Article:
A CSR initiative that deals with hazardous fireworks waste in Chennai 

October 29, 2022 11:15 pm | Updated 11:15 pm IST

This Deepavali, 300 tonnes of hazardous waste collected from the 15 zones of Greater Chennai Corporation was sent to the Common Hazardous Waste Treatment Storage and Disposal Facility (CHWTSDF) in Gummidipoondi. This figure marks an increase of 50 tonnes over what was collected in Deepavali 2021.

As a corporate social responsibility initiative, members of Industrial Waste Management Association (IWMA), a not-for-profit set up in 2002, ensure the segregated hazardous waste is sent to the scientific landfill in Gummidipoondi to be treated separately by RE Sustainability IWM Solutions Limited.

This is the seventh year since IWMA began to associate with GCC for responsibly disposing of the hazardous waste generated from bursting of fire crackers, says K Baskaran, chairman, Industrial Waste Management Association.

“When we started out, the collection was 50 tonnes. It has increased four times,” says Baskaran.

This clean-up is essential, as the common landfill is not the place for hazardous waste.

Other Corporations

IWMA members say they are ready to initiate similar exercises during Deepavali for Tambaram, Avadi and other Corporations. “We only want them to ensure that segregated waste alone is sent to the site,” he says.

IWMA was brought on board as members of the association send the hazardous waste generated in their factories to the exclusive landfill, where it engages RE Sustainability IWM Solutions Limited to establish and operate the site.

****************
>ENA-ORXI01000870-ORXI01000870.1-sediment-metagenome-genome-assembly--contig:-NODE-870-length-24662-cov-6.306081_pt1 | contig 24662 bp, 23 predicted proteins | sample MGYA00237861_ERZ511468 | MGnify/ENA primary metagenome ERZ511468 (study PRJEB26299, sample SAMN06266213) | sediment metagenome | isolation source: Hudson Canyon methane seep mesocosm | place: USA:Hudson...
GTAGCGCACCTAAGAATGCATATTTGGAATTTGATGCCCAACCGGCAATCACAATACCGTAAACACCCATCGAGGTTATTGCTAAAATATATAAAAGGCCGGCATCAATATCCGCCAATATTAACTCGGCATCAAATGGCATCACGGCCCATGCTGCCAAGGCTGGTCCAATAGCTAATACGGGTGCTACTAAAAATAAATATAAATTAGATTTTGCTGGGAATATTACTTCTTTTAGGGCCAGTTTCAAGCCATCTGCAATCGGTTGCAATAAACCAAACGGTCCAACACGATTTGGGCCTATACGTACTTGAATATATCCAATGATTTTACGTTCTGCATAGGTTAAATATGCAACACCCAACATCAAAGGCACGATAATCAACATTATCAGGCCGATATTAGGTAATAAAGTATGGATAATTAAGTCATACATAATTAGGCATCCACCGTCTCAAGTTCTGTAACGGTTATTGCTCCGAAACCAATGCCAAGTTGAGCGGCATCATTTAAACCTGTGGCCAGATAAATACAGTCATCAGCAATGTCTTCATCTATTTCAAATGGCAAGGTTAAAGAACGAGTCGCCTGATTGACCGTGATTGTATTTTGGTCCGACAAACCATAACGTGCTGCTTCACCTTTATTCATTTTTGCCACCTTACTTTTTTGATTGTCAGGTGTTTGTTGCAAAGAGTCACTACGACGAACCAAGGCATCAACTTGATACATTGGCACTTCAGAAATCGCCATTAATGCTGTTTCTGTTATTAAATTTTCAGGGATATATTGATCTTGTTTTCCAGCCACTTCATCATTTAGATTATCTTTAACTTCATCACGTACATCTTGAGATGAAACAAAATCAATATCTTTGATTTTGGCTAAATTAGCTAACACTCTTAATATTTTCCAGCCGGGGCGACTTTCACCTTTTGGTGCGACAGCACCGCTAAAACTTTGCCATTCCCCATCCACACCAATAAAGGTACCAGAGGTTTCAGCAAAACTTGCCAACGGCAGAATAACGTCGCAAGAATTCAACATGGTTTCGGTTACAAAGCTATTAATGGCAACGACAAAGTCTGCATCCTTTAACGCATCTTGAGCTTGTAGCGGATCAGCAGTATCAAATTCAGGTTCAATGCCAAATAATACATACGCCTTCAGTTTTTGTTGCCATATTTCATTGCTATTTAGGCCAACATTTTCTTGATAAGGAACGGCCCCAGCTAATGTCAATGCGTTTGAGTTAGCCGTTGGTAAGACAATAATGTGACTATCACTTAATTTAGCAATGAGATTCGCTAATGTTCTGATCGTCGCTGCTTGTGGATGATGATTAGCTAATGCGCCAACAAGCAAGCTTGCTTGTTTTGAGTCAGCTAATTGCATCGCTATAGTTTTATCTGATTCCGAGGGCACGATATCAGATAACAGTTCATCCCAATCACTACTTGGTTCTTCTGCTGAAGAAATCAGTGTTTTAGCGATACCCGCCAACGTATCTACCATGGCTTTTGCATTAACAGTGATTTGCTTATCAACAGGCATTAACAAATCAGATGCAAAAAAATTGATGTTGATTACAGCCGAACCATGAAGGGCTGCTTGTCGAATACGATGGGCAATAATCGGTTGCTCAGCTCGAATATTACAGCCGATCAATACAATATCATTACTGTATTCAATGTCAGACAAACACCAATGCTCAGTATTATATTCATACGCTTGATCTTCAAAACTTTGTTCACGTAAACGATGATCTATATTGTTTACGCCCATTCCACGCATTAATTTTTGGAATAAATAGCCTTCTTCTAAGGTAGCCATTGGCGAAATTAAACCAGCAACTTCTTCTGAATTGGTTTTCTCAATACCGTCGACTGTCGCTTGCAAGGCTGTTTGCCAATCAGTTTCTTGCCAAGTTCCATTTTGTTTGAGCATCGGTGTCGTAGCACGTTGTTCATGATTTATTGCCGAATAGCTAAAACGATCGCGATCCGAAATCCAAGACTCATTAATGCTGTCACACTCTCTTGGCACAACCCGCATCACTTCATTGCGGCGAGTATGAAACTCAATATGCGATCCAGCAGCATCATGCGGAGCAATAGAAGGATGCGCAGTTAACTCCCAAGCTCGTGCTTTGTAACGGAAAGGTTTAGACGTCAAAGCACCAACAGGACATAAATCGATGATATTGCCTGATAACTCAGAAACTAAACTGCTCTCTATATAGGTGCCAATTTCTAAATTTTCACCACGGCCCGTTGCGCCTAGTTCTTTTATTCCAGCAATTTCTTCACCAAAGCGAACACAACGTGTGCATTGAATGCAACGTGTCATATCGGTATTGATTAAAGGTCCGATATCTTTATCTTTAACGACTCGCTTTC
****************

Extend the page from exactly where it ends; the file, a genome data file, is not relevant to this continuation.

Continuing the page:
IIT-Madras guides the Association.

It may sound counter-intuitive, but hazardous waste can be brought back into use through recycling.

Baskaran says the Association has more than 3300 industry representatives from the state and more than 60% of the companies send their hazardous waste to the site as it is the only one in Tamil Nadu. The rest of the companies “co-process” the waste as raw material for the cement industry.

Recycling waste

The percentage of waste sent to the exclusive landfill is on the decline. “That is because many industries are sending them to factories where it can be co-processed or reused. So, we expect only 25% of waste to be processed here in the years to come,” he says.

Experts say utilisation of wastes through co-processing is a win–win option and it’s more environmentally sustainable.

S Mohan, Institute Chair Professor, Environmental and Water Resources Engineering Division, Department of Civil Engineering, IIT-Madras, says: “Not all hazardous waste can be recycled and it depends on various factors. For instance, industries have a cocktail of hazardous waste, so it needs to carefully studied,” says Mohan

The Deepavali cracker waste generated from the city is high on air pollution rather than water or land pollution. Based on Central Pollution Control Board guidelines, a list of process are followed, says Mohan.

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